Matthew was coping extremely well with all this until he unexpectedly had a stroke in January of this year, for which he needed further surgery and a stay in the high dependency unit.
There have been other admissions both during and after treatment but currently Matthew is doing really well.
He has had to learn to walk and talk again, and he had the needs of a new born baby. Most children diagnosed with ETMR will not survive past their 4th birthday, Mathew starts school in September and we could not be prouder of him.
Thank you for what you do for oncology children and their families, Matthew’s rainbow blanket is a favourite of his and something that connects all these lovely children together. His Milly Bag is a staple in our house, not just for hospital, but anytime we go away.
My daughter Matilda was just 10 months old when she was diagnosed with a rare cancer called Retinoblastoma.
I first realised something wasn’t right when I noticed a glow in her left eye when she was about 3 months old, then I noticed her eye starting to turn to the side.
I kept taking her to the doctors only to be told that everything was completely normal. But I knew that it wasn’t, it was weird because I never in a million years thought it could be cancer, I just felt something wasn’t right,
We had an appointment in Manchester in March 2020, just as Covid hit, and we were told Matilda had retinoblastoma, a rare eye cancer that affects young children.
We were transferred to Ward 84 without any notice. We live in Preston and had nothing with us as we were not expecting to be admitted.
My mother-in-law had to drive all the way back to get us some belongings for our stay.
Then we were gifted a Milly Bag, which had absolutely everything we needed in it!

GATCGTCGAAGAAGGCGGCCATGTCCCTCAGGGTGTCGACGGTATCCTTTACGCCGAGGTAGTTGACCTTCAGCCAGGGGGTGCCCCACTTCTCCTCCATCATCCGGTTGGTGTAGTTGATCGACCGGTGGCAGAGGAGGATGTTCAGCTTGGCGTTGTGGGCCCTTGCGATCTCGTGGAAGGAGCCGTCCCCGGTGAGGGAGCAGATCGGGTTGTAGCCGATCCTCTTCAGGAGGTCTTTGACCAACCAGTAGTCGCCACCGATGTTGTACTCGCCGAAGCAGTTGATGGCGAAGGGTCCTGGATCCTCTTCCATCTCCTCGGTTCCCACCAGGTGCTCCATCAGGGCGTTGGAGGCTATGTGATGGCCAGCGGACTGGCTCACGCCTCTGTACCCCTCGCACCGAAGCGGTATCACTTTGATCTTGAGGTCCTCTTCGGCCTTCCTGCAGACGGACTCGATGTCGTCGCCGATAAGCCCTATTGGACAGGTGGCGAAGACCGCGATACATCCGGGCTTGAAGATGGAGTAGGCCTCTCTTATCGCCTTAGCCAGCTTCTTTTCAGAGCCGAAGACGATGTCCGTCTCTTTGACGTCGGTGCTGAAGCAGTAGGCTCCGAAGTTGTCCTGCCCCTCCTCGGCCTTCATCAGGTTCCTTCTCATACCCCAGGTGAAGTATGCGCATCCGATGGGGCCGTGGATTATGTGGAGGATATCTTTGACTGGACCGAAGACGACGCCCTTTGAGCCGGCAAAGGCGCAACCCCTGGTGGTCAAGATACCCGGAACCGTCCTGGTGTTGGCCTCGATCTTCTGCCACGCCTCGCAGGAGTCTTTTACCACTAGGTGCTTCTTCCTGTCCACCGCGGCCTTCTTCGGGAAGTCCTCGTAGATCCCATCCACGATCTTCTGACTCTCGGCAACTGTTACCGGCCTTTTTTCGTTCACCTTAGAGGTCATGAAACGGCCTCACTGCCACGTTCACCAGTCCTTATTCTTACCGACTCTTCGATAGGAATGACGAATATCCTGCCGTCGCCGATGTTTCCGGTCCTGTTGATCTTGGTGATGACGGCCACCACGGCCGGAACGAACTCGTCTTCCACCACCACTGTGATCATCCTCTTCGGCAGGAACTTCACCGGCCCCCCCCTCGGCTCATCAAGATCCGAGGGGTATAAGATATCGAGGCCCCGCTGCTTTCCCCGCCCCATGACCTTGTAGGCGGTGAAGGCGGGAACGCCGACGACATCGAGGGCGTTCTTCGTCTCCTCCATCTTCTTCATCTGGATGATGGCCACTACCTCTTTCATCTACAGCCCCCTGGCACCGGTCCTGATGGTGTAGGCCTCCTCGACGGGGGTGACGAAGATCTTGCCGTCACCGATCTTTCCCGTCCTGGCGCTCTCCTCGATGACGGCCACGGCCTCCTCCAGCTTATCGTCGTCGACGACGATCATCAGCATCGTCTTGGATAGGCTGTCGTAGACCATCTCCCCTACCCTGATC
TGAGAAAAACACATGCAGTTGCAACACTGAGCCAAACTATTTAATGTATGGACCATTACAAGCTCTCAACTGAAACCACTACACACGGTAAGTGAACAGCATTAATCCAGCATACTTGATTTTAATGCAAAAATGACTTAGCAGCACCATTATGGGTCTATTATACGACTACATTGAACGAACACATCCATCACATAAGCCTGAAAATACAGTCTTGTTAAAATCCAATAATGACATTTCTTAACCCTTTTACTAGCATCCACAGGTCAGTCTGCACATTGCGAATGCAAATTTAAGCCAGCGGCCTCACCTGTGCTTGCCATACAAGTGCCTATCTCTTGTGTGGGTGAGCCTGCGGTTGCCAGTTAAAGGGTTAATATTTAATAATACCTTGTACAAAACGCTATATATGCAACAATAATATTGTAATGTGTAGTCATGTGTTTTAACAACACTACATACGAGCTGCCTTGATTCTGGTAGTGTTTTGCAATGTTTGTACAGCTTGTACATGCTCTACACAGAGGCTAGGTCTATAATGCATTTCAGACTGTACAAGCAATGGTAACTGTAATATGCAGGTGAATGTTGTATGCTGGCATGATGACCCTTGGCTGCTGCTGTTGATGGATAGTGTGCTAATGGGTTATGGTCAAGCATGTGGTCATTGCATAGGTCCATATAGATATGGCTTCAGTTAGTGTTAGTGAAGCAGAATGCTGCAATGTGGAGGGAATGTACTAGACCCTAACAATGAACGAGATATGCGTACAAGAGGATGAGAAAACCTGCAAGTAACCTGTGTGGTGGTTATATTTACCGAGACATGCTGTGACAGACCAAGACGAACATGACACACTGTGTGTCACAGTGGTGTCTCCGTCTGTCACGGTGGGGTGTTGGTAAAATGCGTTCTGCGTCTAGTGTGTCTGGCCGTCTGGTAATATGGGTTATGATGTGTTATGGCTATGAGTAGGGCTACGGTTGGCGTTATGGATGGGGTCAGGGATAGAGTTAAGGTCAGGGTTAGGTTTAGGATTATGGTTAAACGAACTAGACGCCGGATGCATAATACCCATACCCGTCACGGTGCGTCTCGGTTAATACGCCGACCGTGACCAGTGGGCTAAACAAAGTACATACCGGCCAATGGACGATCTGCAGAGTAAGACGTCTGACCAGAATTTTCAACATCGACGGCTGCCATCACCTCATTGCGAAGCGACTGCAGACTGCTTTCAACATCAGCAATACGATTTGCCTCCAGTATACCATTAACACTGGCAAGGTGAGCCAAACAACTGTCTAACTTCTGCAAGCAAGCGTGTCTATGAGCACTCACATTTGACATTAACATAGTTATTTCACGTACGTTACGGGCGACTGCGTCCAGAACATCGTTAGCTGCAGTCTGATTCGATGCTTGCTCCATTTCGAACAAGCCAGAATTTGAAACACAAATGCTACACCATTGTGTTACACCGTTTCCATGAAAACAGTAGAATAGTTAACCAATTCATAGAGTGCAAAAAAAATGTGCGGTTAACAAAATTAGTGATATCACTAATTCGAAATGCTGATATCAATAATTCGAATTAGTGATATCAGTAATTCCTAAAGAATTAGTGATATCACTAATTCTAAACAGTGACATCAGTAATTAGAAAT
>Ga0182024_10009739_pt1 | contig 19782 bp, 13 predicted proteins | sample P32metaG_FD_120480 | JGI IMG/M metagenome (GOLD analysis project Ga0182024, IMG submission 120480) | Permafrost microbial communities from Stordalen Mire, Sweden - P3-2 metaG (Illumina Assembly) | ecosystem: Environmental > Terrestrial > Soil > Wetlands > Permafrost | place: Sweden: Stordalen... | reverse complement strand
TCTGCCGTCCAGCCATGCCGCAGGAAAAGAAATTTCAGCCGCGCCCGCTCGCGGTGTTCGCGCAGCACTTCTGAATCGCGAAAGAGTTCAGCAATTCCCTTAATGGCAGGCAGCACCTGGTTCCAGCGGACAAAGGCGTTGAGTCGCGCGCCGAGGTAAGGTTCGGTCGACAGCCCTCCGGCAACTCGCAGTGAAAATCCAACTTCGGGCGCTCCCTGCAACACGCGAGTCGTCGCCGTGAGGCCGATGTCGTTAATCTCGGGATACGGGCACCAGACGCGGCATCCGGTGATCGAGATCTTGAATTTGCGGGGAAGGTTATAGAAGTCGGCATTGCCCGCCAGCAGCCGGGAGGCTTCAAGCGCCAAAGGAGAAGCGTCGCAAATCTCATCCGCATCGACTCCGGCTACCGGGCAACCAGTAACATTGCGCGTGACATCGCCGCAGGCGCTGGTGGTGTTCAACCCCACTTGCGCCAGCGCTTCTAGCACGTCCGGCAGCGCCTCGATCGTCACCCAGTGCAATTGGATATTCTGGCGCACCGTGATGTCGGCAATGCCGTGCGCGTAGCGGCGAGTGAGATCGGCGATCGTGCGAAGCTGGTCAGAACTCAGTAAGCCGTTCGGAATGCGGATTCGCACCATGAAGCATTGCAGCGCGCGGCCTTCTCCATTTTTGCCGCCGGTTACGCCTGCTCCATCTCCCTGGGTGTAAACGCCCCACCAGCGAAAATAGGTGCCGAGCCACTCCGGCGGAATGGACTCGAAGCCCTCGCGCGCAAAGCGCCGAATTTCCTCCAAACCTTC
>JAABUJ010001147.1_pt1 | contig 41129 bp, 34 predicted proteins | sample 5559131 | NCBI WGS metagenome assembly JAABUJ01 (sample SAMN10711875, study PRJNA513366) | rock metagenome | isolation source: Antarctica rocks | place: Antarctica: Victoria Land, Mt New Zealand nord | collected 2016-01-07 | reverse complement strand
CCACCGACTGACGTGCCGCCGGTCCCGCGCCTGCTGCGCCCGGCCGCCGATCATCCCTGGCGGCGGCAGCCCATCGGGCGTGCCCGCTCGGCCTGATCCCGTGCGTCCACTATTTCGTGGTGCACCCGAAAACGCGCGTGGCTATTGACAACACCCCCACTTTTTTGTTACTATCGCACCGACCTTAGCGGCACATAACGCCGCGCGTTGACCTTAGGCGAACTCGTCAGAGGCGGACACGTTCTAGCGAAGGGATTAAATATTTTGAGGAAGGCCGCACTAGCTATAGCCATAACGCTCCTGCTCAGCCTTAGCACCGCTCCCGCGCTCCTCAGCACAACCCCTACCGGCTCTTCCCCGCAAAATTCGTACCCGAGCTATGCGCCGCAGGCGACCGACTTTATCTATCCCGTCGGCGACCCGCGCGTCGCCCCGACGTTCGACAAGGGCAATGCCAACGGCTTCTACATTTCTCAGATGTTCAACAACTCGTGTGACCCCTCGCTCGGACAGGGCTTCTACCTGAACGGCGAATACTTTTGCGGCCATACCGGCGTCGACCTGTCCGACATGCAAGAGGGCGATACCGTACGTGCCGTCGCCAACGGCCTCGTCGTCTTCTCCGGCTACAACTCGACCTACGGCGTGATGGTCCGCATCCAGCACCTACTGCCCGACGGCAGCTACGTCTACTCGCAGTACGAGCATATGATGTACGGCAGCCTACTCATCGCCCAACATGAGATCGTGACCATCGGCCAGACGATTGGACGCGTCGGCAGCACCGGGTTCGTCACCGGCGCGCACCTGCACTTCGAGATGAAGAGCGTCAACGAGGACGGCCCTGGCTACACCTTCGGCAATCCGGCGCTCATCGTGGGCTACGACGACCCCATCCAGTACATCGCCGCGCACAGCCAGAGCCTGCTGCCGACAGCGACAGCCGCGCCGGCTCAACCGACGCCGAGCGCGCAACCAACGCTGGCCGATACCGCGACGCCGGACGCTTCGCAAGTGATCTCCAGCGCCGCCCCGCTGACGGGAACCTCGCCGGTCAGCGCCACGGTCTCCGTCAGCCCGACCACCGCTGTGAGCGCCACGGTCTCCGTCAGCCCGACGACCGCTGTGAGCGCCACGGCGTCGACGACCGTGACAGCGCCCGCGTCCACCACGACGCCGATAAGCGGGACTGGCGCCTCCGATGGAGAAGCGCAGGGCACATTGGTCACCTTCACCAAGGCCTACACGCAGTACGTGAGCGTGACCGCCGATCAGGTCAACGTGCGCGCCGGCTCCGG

I was so grateful and cried when I was handed this. It was so thoughtful and really helped us throughout our cancer journey.
Matilda is now 4 years old and doing well. She still has her rainbow blanket as her comfort, and we cannot forget Ellie the elephant, who has also been her comfort throughout her journey and remains her comfort to this very day!
So many parents talk about doctor’s failings in diagnosing their children, education not only for parents but for our health care professionals is paramount, early diagnosis can mean better more positive outcomes for our children.
“Our son, Peter, was diagnosed with Neuroblastoma in January 2019.
Prior to his diagnosis he was a fit, healthy, energetic eight year old, but in the month running up to his diagnosis, he started to complain of back ache.
We thought we had a rational explanation for it. He had been under the care of a podiatrist for tip-toe walking and then he broke his big toe playing football which forced him to walk on his heels.
The back ache began just after his toe healed up and we rationalised that it was due to him walking differently for two weeks. But the back ache persisted.
On Christmas Eve 2018, he was upset and couldn’t get to sleep because his back hurt and he had tingles running up and down his leg. The day after Boxing Day, he couldn’t keep up on a family walk. We took him to the GP that afternoon. Her words: ‘We don’t like to see back ache in young children’.
She made a referral for blood tests but gave us the green light to continue with a holiday to see family in Edinburgh for New Year.